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Treating prediabetes found cost effective.


SAN DIEGO - Few medical interventions both improve health and save money. Treating prediabetes with metformin is one of them, according to 10-year follow-up data from the Diabetes Prevention Program.

Intensive lifestyle intervention, the other treatment arm in the randomized, placebo-controlled Diabetes Prevention Program (DPP) study, did an even better job at improving health and quality of life, and at a favorable cost when compared with some common medical interventions for other diagnoses, Dr. William H. Herman and his associates reported at the meeting.

Most of the costs for the placebo group in the ensuing decade were related to conversion of subjects' prediabetes to diabetes, explained Dr. Herman, professor of medicine and epidemiology at the University of Michigan, Ann Arbor.

At baseline, all 3,234 participants in the DPP were nondiabetic, were overweight or obese, and had impaired glucose tolerance and an elevated fasting glucose level.

Metformin treatment (850 mg b.i.d.) reduced overall costs for medical care in those 10 years by $1,700 per person, and lifestyle intervention reduced those costs by $2,600 per person. After factoring in the costs of the interventions, the researchers found that metformin treatment produced a savings of $30 per patient compared with placebo over the 10 years.

The cost-saving benefits of metformin for people at high risk of diabetes puts this preventive intervention in a league with prenatal care, pediatric immunizations, and influenza vaccinations for people older than 65 years, Dr. Herman said. Only 1 in 10 medical interventions are cost saving, he noted.

With the lifestyle intervention, overall costs were $1,500 per person greater than placebo, a price tag that puts lifestyle intervention for prediabetes in a league with some of the most widely accepted medical interventions when converted for comparison into quality-adjusted life-years gained.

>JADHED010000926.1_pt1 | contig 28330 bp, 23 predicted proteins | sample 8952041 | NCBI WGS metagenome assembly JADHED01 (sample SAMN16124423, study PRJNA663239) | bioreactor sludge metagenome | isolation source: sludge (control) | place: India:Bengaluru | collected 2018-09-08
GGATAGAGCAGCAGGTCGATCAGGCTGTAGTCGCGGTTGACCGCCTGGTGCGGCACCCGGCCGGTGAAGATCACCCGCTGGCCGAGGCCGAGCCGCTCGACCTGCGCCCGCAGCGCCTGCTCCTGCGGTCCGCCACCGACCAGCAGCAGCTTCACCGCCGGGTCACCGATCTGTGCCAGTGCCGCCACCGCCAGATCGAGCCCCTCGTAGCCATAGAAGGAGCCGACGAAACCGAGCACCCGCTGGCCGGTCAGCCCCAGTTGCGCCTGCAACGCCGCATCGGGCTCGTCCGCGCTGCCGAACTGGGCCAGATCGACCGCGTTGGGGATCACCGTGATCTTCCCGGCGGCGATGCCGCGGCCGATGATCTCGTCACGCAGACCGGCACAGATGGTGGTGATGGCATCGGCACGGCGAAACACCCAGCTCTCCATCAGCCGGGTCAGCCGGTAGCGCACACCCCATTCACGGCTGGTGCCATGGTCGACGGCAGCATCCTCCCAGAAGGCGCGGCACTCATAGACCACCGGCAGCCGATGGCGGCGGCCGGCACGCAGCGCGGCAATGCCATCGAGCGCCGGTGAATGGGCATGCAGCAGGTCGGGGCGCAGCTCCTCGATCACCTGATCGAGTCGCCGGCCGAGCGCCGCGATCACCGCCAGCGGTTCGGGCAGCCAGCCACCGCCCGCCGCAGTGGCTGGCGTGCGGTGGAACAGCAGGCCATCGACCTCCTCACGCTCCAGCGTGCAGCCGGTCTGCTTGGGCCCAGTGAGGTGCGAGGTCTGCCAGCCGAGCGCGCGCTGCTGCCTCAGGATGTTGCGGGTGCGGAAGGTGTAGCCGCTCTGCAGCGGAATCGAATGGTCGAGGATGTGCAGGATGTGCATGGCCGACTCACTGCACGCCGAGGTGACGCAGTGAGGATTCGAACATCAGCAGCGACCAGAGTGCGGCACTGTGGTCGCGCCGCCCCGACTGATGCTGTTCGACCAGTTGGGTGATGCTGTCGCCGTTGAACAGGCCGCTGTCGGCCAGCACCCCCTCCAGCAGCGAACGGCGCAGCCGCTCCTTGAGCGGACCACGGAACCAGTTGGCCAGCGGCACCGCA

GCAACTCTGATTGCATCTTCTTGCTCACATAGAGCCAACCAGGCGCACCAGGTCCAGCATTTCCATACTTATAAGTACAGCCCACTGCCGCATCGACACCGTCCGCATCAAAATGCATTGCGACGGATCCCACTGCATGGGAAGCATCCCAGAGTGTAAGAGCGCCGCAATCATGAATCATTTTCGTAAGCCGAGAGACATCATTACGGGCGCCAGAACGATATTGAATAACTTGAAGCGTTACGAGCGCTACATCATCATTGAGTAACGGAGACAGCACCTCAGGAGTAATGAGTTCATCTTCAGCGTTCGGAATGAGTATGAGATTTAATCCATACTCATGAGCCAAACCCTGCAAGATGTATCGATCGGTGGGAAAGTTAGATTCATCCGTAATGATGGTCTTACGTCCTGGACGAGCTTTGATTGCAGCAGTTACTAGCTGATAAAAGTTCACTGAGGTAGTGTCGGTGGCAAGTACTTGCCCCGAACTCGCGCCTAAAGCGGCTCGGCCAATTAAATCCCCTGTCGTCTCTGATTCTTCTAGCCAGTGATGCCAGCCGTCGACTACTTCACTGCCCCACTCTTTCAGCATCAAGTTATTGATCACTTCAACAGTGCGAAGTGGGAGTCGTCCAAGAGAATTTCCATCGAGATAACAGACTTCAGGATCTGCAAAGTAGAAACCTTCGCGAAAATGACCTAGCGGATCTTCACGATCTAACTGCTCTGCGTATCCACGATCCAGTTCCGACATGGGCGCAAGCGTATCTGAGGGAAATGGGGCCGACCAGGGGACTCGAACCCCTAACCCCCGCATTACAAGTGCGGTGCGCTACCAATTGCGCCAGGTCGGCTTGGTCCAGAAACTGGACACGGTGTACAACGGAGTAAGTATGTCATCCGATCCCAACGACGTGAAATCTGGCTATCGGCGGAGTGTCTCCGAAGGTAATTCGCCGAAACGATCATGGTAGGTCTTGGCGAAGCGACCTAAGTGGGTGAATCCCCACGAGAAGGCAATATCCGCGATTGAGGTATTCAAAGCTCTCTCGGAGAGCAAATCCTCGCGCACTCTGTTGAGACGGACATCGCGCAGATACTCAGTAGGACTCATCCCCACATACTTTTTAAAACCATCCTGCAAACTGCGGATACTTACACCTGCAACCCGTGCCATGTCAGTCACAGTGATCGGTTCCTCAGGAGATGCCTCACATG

In simple terms, the cost for a quality-adjusted life-year gained is the price "to buy 1 year of life in essentially perfect health," he explained.

In this study, the cost per quality-adjusted life-year gained with the intensive lifestyle intervention compared with the placebo group was $12,000. That $12,000 is on the low end of a $10,000-$50,000 range that's widely accepted for medical interventions, including the use of beta-blockers after MI, the use of antihyper tensive therapy for patients with very high diastolic blood pressure (greater than 105 mm Hg), or the use of statins for secondary prevention of cardiovascular disease in patients who've had an MI. Dialysis for end-stage renal disease costs $50,000-$100,000 per quality-adjusted life-year gained.

When the DPP results first came out, "The reaction in the medical community was, This is great, but we don't have the resources to implement it,' " Dr. Herman said. Controversy continued due to conflicting results from analyses that modeled cost effectiveness over time based on the 3-year results of the DPP. The current study used real-life cost data collected prospectively for the study period and the following 7 years.